For most of my life, I was a loyal carnivore. I hated all vegetables except broccoli, which only interested me because I had it ingrained in my head from childhood that they were trees and I, the big bad hurricane. I despised peas and so I had to spend extra time at the dining table, after Sunday lunch, unable to leave until I finished the pile of red peas I had picked out of the rice. If you know my mother, you know she doesn’t mess around.

But then things changed when the fire happened at Armadale. A year later, I decided to give up eating meat, so every day, every time I think of what to eat, I remember Armadale. I wanted to ensure the nine-day wonder didn’t happen and I wanted to raise awareness of the incident.

If anyone asked me how come I didn’t eat meat anymore, I would tell them why:
On May 22, 2009, there was a fire at the Armadale Juvenile Correctional Centre in St Ann, Jamaica, that resulted in the deaths of seven girls. There were 23 girls in a room which was meant for five people. The girls were given seven bunk beds and 14 mattresses in the room to sleep on. They had been on lockdown for two weeks prior to the fire, which meant they did not have access to education, recreation or the bathroom.

The police were called to the premises that night because the staff reported that the girls were being unruly. A tear gas canister was thrown into the room, which landed on a mattress and reportedly started the fire. The door to the room was locked. To date, no one has been held accountable.

Following a commission of enquiry, it was found that the fire was caused by a tear gas canister thrown by Constable Lawrence Burrell. However, he was freed of the charges after the Crown conceded that it did not have sufficient evidence against him.

During the first year after my decision, I told over 700 people about Armadale. At the time I was living in the United States and I started to recognise a stark difference between the reactions of Jamaicans and non-Jamaicans. The non-Jamaicans generally had a sense of shock. The Jamaicans – not so much.

I will never forget the first time I heard someone say that they, the girls, deserved it. It was through this experience I realised how traumatised we are as a people, how normalised violence is and how we cope with it in order to get on with our days as humans at all stages – children in school, employees at work, families at home.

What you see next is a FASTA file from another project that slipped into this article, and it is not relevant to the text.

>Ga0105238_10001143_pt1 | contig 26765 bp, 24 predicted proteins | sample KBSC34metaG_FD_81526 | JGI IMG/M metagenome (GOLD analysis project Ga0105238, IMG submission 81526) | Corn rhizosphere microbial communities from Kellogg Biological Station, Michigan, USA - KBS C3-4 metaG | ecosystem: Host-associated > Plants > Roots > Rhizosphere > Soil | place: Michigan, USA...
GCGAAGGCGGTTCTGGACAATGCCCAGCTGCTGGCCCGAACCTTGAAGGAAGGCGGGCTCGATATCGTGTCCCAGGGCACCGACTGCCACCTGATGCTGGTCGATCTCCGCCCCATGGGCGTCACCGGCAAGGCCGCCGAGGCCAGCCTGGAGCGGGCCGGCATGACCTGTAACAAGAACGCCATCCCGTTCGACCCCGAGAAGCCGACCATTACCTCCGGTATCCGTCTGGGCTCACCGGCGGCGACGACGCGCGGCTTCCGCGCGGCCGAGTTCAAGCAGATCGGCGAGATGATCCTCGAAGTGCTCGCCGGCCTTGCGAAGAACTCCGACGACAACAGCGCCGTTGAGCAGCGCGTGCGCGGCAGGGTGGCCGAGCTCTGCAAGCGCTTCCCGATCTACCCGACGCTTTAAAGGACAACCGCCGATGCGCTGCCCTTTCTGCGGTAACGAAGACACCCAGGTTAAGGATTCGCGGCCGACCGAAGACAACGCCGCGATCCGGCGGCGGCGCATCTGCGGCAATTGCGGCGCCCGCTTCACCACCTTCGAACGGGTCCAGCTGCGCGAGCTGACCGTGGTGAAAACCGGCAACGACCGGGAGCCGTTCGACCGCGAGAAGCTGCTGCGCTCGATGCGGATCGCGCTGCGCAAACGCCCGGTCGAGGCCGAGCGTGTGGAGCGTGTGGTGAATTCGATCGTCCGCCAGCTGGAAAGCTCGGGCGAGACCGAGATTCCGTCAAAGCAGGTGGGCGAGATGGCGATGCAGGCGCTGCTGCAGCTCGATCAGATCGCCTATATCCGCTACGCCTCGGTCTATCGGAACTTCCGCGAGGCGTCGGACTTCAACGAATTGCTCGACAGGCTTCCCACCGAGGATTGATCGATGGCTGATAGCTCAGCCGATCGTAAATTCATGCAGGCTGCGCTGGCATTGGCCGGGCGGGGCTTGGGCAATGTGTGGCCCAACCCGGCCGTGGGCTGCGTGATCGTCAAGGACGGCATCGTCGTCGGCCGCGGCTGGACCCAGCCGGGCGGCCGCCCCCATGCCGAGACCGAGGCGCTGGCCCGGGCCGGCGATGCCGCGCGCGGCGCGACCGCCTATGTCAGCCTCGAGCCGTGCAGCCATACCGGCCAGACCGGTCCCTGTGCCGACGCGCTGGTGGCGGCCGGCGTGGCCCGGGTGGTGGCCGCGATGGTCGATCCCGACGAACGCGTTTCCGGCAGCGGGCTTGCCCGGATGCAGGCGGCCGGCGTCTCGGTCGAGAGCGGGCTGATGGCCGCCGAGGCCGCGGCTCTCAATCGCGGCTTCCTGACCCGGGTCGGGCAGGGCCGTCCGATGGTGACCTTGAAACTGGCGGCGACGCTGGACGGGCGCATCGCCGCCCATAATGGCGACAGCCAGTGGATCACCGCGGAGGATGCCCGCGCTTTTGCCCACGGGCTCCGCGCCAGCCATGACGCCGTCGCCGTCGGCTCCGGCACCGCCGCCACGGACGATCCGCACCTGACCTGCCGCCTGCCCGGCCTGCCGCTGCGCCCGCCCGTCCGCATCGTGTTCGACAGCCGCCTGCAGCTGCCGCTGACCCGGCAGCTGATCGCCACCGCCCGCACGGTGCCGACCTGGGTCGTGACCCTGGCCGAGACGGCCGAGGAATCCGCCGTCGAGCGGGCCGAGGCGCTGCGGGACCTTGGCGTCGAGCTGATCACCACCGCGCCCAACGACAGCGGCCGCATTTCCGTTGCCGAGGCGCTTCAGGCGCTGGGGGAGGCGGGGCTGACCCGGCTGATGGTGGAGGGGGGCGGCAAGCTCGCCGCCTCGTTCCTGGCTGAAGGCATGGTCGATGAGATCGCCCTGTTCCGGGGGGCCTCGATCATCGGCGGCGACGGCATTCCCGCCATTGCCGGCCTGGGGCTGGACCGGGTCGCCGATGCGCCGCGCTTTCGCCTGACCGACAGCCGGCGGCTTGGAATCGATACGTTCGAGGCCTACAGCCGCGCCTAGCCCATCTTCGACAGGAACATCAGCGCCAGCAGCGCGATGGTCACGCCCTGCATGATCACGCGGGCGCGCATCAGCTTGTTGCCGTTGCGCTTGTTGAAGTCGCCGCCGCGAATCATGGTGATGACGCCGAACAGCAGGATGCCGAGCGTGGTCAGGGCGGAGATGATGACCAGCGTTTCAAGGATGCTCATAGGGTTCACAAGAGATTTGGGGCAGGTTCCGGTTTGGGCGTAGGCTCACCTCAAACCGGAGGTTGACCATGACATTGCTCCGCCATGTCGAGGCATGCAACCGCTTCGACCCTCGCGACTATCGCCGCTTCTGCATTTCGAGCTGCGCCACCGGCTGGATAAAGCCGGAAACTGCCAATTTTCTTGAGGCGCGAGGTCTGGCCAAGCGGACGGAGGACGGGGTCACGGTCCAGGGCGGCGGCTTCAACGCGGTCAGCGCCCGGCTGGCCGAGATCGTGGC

Then almost a year to the day of the Armadale fire was the Tivoli massacre, where over 70 people died at the hands of the State. Jamaica’s soul took a beating in the space of a year.

In truth, with our history of intense violence and gross violations of our rights and dignity, Jamaica’s soul has been taking a beating for several decades. Perhaps this was the straw that broke the mule’s back and placed us further along in our collective trauma, feeling helpless at the question – what can I do to stop this?

Even though it’s been hard to witness, I understand why year after year, as sure as day follows night, when I say the memorial of the Armadale fire is coming, I’ll get responses that can best be summed up in a sound – yawn. Yet still, it must be done.

So let me take a moment to interrupt your morning, afternoon or evening, your breakfast, lunch or dinner, in your home, at your office, or on the bus, wherever you are reading this, to remind you that today is the 10-year memorial of the fire at Armadale that claimed the lives of seven girls and caused lifelong injuries to many more. Let us remember the seven we lost, their families and friends and the survivors.

And to those who do not know about the fire at Armadale, you have a decision to make: to learn or remain uninformed. To those who know about Armadale, we also have a decision – to forget or to remember. We all have a choice to either be complicit in our silence and inaction or to act and unapologetically call for justice.

To anyone who believes that every child deserves love, respect and dignity, I ask you to pay attention. Because in the midst of the 10-year memorial of Armadale we must remember that the story continues and the first line of the next scene is already written, “Then there was the fire at Walker’s Place of Safety on January 16, 2018.”

– Alexis Goffe

ARMADALE Newspaper Ad - white big 3 (1)

This is the link to the short video on YouTube that is mentioned in the picture above: Armadale: 10 Year Memorial Video